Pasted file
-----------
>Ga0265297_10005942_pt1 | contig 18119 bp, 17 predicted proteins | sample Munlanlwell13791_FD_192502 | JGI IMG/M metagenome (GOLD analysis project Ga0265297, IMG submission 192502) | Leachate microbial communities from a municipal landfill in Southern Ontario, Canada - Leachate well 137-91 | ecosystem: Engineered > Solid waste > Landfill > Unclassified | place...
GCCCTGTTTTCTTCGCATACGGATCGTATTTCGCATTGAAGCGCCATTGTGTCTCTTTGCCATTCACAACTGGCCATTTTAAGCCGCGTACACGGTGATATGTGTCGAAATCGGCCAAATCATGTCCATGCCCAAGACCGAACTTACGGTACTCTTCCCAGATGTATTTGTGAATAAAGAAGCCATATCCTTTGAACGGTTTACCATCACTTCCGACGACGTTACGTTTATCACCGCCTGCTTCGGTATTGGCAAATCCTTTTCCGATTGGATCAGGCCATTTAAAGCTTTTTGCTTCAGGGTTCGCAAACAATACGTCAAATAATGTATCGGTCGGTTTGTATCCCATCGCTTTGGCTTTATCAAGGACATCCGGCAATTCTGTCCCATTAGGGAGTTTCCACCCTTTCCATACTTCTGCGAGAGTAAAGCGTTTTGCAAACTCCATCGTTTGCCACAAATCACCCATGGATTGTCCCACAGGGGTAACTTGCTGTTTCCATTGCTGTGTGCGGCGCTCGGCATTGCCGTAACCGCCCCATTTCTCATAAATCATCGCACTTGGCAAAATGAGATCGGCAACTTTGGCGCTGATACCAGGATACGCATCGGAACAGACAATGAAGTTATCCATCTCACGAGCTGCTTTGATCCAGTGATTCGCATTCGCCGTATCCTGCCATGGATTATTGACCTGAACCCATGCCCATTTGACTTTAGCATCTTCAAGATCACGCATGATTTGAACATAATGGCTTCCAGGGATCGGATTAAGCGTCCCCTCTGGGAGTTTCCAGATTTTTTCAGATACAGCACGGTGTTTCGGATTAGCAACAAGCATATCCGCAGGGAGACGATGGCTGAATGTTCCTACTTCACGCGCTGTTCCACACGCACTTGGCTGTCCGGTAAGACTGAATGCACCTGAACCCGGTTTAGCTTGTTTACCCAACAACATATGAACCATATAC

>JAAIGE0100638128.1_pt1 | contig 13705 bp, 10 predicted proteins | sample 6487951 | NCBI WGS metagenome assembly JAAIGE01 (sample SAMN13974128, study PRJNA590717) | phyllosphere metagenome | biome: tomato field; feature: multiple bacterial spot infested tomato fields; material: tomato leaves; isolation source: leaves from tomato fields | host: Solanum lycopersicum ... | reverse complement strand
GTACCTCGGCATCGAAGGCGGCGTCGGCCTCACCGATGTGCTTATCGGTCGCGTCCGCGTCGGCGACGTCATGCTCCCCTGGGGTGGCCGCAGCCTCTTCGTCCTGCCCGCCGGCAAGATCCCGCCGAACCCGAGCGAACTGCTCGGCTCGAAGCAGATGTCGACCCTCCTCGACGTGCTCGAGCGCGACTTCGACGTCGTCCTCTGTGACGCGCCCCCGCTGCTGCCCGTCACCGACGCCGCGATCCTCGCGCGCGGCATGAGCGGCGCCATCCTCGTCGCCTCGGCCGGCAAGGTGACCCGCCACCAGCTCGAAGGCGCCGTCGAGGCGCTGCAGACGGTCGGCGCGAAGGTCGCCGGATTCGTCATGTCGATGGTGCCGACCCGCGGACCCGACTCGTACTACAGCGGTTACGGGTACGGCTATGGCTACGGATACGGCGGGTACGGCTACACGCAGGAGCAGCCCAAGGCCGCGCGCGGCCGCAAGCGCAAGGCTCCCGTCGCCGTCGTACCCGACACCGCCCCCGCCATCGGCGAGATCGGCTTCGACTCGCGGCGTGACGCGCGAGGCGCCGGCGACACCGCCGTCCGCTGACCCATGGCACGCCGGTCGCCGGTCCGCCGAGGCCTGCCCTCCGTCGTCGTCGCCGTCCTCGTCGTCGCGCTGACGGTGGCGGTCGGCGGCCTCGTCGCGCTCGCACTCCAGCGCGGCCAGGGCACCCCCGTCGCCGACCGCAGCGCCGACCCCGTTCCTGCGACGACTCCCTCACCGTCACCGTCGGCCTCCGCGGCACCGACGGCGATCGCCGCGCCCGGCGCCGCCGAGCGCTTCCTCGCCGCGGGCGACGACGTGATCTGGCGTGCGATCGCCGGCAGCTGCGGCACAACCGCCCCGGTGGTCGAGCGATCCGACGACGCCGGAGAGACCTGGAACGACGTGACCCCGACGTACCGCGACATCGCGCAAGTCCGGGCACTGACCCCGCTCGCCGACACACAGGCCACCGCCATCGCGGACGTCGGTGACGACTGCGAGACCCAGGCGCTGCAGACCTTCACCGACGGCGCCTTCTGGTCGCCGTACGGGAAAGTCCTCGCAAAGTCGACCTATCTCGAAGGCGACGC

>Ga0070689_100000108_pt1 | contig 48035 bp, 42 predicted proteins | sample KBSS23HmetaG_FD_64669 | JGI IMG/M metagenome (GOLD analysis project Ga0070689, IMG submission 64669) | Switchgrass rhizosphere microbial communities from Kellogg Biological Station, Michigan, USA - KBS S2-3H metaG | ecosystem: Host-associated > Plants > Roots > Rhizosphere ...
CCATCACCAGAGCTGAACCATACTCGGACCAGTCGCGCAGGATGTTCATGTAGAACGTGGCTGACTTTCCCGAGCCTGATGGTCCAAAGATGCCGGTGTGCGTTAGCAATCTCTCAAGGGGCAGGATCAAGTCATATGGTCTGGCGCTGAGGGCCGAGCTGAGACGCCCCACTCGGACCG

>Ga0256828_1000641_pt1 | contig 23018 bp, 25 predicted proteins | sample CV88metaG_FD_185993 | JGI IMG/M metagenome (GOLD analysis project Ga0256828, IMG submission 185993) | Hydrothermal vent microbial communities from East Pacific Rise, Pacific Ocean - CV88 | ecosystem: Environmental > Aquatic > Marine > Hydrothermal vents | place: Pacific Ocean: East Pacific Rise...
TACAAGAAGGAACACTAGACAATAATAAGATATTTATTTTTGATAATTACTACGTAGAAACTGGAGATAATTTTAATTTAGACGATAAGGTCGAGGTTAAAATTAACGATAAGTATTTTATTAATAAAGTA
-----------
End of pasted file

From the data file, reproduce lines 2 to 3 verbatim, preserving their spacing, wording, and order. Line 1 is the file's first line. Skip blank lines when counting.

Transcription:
GCCCTGTTTTCTTCGCATACGGATCGTATTTCGCATTGAAGCGCCATTGTGTCTCTTTGCCATTCACAACTGGCCATTTTAAGCCGCGTACACGGTGATATGTGTCGAAATCGGCCAAATCATGTCCATGCCCAAGACCGAACTTACGGTACTCTTCCCAGATGTATTTGTGAATAAAGAAGCCATATCCTTTGAACGGTTTACCATCACTTCCGACGACGTTACGTTTATCACCGCCTGCTTCGGTATTGGCAAATCCTTTTCCGATTGGATCAGGCCATTTAAAGCTTTTTGCTTCAGGGTTCGCAAACAATACGTCAAATAATGTATCGGTCGGTTTGTATCCCATCGCTTTGGCTTTATCAAGGACATCCGGCAATTCTGTCCCATTAGGGAGTTTCCACCCTTTCCATACTTCTGCGAGAGTAAAGCGTTTTGCAAACTCCATCGTTTGCCACAAATCACCCATGGATTGTCCCACAGGGGTAACTTGCTGTTTCCATTGCTGTGTGCGGCGCTCGGCATTGCCGTAACCGCCCCATTTCTCATAAATCATCGCACTTGGCAAAATGAGATCGGCAACTTTGGCGCTGATACCAGGATACGCATCGGAACAGACAATGAAGTTATCCATCTCACGAGCTGCTTTGATCCAGTGATTCGCATTCGCCGTATCCTGCCATGGATTATTGACCTGAACCCATGCCCATTTGACTTTAGCATCTTCAAGATCACGCATGATTTGAACATAATGGCTTCCAGGGATCGGATTAAGCGTCCCCTCTGGGAGTTTCCAGATTTTTTCAGATACAGCACGGTGTTTCGGATTAGCAACAAGCATATCCGCAGGGAGACGATGGCTGAATGTTCCTACTTCACGCGCTGTTCCACACGCACTTGGCTGTCCGGTAAGACTGAATGCACCTGAACCCGGTTTAGCTTGTTTACCCAACAACATATGAACCATATAC

>JAAIGE0100638128.1_pt1 | contig 13705 bp, 10 predicted proteins | sample 6487951 | NCBI WGS metagenome assembly JAAIGE01 (sample SAMN13974128, study PRJNA590717) | phyllosphere metagenome | biome: tomato field; feature: multiple bacterial spot infested tomato fields; material: tomato leaves; isolation source: leaves from tomato fields | host: Solanum lycopersicum ... | reverse complement strand